Friday, March 18, 2011

When It Comes to Winning, What Matters Most Is Heart

As I write this post, my favorite college basketball team, the Duke Blue Devils, are warming up for their first game in the 2011 NCAA men's basketball tournament. You may remember that Duke had an improbable run through the tournament last year and won it all. I'm still on a high about that. They weren't the best team in the tournament, but they played with so much heart in every game that they outlasted all six of their opponents.

Nolan Smith & Coach K
This year, the Duke team has much more talent. At least five players on the team will eventually have NBA careers. One is Kyrie Irving, the top freshman in America and is ranked third pick in the NBA mock drafts. One is senior Kyle Singler, who does it all for 40 hard minutes every game, last year's NCAA tournament MVP. Another is senior Nolan Smith, first-string All-American, ACC Player of the Year and winner of several national player of the year honors. And deadly 3-point shooter Seth Curry, younger brother of Stephen Curry, star NBA point guard. Duke also has three talented "bigs" at 6' 10" and taller. One of these, Ryan Kelly, has a super-high work ethic and basketball IQ and a sweet 3-point shot. Then there's Andre Dawkins, a lights-out 3-point shooter. And there's more talent on the bench. So Duke is balanced, big, talented, athletic, experienced and deep. And they know how to play lock-down team defense. They have what it takes to beat every team they will face and win it all.

But will they?

As I've said before, it all depends on whether they come to each game wanting it more than their opponent. It turns out that the crucial factor in winning is none of the things I've already mentioned. It's between the ears. Duke will have to play more ferociously than the other team to win. It will have to bring heart.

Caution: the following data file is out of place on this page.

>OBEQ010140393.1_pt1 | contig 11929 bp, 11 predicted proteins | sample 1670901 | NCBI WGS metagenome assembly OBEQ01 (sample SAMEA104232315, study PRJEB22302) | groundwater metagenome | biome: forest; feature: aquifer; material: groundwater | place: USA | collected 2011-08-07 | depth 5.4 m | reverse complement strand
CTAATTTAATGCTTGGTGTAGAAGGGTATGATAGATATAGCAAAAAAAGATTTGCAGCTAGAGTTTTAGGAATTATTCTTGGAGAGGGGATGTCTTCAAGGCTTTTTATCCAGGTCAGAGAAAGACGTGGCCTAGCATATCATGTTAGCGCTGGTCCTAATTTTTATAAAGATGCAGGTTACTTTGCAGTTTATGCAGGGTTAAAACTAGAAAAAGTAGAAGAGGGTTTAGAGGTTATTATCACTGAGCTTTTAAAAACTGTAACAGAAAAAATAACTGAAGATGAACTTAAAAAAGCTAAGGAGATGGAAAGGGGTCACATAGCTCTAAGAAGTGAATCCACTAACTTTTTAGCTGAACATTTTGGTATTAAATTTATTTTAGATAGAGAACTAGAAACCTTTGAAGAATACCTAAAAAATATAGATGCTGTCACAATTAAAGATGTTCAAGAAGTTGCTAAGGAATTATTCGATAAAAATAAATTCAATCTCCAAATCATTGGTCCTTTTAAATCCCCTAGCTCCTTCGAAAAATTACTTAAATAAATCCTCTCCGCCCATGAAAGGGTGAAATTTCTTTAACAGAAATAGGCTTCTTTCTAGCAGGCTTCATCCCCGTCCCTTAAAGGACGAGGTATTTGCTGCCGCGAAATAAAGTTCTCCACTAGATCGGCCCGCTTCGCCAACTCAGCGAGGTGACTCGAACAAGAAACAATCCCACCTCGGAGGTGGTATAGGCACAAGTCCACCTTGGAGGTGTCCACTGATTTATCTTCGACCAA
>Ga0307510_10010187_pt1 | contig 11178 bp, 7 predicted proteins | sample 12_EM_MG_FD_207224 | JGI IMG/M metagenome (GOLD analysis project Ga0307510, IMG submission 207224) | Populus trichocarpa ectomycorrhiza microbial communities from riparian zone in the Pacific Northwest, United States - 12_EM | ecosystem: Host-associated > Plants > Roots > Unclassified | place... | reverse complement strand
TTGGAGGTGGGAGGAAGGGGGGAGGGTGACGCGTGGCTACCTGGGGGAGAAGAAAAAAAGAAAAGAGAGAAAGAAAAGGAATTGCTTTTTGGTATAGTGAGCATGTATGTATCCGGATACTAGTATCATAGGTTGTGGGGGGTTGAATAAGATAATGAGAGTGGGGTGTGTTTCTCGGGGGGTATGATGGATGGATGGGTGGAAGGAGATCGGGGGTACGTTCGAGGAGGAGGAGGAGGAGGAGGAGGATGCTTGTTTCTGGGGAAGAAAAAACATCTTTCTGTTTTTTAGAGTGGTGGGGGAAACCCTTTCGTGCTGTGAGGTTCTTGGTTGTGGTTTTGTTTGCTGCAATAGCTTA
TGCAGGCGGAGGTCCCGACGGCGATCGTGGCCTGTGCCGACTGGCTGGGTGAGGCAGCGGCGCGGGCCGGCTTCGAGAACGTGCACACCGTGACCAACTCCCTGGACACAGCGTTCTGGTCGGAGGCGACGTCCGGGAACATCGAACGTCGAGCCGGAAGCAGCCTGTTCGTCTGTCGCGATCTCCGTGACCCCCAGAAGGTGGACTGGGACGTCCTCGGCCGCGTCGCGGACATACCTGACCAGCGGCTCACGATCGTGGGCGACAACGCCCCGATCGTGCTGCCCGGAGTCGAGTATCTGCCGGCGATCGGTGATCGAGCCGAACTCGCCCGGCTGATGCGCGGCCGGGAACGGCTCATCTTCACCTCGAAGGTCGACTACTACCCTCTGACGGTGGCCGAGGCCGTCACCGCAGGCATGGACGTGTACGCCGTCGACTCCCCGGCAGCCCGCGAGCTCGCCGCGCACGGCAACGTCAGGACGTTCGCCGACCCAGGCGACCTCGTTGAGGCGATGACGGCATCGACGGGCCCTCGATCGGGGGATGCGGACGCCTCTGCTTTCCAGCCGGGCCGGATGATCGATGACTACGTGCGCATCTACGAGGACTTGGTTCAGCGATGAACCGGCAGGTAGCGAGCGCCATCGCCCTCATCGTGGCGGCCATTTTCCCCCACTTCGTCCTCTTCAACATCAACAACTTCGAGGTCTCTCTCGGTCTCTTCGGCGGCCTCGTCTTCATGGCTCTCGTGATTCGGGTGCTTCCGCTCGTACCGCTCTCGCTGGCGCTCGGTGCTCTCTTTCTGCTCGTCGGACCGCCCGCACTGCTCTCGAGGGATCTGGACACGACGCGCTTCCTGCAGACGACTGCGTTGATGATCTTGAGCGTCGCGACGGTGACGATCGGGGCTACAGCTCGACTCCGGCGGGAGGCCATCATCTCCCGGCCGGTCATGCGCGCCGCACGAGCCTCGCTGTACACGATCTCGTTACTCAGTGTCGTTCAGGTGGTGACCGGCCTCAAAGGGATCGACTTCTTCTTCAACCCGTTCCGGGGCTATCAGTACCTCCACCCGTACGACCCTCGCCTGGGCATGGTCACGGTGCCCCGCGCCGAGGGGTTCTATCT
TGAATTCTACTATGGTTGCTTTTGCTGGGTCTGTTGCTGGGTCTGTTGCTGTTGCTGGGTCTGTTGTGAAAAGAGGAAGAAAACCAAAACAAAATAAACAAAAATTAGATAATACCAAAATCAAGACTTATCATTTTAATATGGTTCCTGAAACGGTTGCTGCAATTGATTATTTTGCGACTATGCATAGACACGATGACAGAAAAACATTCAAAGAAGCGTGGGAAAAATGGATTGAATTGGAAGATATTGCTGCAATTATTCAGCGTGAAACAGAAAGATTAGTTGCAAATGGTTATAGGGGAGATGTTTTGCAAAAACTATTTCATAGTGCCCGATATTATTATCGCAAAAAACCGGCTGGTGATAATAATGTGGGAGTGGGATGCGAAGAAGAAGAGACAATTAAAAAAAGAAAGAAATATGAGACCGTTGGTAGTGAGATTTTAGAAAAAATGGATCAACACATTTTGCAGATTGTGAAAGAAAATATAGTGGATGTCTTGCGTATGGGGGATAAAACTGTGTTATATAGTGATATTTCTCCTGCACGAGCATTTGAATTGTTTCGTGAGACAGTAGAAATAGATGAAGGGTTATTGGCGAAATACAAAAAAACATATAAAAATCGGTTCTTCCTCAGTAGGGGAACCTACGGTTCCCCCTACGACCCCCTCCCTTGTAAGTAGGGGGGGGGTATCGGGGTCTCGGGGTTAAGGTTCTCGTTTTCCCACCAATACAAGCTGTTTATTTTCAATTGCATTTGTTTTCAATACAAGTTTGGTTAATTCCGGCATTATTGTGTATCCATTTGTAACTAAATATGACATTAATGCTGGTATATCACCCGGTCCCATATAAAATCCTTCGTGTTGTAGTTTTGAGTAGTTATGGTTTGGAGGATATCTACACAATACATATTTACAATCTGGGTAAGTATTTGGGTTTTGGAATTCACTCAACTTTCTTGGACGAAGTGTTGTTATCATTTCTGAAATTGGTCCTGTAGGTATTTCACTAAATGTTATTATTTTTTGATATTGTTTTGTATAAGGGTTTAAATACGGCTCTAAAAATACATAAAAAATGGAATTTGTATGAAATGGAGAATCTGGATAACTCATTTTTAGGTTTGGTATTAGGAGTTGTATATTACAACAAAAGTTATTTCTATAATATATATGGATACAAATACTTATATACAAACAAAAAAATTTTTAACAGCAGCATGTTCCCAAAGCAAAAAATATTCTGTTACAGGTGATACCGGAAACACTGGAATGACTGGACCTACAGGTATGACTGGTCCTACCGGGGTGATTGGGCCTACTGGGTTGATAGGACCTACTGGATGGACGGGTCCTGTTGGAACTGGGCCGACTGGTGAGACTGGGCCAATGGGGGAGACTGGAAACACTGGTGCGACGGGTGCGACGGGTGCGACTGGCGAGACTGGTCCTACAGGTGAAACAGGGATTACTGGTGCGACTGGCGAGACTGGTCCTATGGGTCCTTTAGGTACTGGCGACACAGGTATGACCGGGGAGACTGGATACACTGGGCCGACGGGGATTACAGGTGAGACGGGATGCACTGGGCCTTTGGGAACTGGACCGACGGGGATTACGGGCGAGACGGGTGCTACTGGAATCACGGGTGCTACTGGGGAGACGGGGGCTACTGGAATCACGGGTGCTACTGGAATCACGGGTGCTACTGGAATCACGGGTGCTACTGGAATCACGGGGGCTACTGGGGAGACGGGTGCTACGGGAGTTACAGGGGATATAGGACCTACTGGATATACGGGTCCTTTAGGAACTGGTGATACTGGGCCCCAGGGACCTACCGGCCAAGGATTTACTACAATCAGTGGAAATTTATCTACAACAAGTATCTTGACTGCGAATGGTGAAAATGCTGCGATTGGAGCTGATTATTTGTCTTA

That's the way it is in the NCAA tournament. It's a simple fact, and yet it amazes me that some of the big teams don't get it. They show up thinking they can just run their plays and win. On the first day of the tournament, favored teams Louisville and Vanderbilt lost to Morehead State and Richmond, respectively. And Kentucky beat Princeton by only 2 at the last second. Amazing.

I'm hoping that Duke "gets it" this year, too. In years past, I've seen super-talented Duke teams lose to much lower-ranked teams. They just didn't believe they could lose to an inferior team. But the other team played their hearts out, and that's why Duke lost and went home to watch the rest of the tournament on TV.

I'll be rooting for Duke to play with maximum intensity against lowly Hampton University, even though no 16th seeded team has ever beaten a No. 1 seeded team in the history of the tournament. Today my team plays during work hours. So yes, I'll be one of those millions of employees who is robbing his organization of productivity. Sorry about that. But a Duke fan's gotta do what a Duke fan's gotta do.

On the bright side, I may be so impressed with Duke's desire and intensity that it will inspire me to attack my own projects with the same high levels of energy - which would more than make up for the lost hours.

Can I write with the same drive and purpose that winning teams deliver for 40 minutes? Yes, I can! This is how people achieve something wonderful.

But will I? Will you?

Post by Dennis E. Coates, Ph.D., Copyright 2011. Building Personal Strength .


Gibson Goff said...

That's great insight, Denny. Two things, quotes come quickly to mind - and I can't remember whom to credit them to, but here they are:

*Any given team, on any given day [can win].

*You'll be surprised what you can accomplish, if you just allow yourself to!

Keep up the great work, Denny. I appreciate the motivation.

Steve DeVane said...

Hi Denny,

This post reminds me of my team (and one of Duke's rivals), the N.C. State Wolfpack and their run through the NCAA tournament in 1983. In the words of that team's coach, the late Jim Valvano, "Never, ever give up!"